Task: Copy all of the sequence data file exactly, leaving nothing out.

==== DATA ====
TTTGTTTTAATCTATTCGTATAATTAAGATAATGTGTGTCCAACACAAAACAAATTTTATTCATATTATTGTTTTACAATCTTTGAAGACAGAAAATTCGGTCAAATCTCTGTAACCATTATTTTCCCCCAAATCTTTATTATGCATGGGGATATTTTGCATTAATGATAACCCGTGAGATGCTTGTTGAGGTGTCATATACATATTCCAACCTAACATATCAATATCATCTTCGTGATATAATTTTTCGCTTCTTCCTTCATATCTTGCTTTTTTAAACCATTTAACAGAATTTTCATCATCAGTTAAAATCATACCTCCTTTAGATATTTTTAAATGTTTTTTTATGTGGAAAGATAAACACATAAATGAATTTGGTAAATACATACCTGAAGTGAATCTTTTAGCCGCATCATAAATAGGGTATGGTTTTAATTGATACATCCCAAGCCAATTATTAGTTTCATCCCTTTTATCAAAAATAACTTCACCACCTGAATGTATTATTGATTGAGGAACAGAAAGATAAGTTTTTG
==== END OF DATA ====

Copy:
TTTGTTTTAATCTATTCGTATAATTAAGATAATGTGTGTCCAACACAAAACAAATTTTATTCATATTATTGTTTTACAATCTTTGAAGACAGAAAATTCGGTCAAATCTCTGTAACCATTATTTTCCCCCAAATCTTTATTATGCATGGGGATATTTTGCATTAATGATAACCCGTGAGATGCTTGTTGAGGTGTCATATACATATTCCAACCTAACATATCAATATCATCTTCGTGATATAATTTTTCGCTTCTTCCTTCATATCTTGCTTTTTTAAACCATTTAACAGAATTTTCATCATCAGTTAAAATCATACCTCCTTTAGATATTTTTAAATGTTTTTTTATGTGGAAAGATAAACACATAAATGAATTTGGTAAATACATACCTGAAGTGAATCTTTTAGCCGCATCATAAATAGGGTATGGTTTTAATTGATACATCCCAAGCCAATTATTAGTTTCATCCCTTTTATCAAAAATAACTTCACCACCTGAATGTATTATTGATTGAGGAACAGAAAGATAAGTTTTTG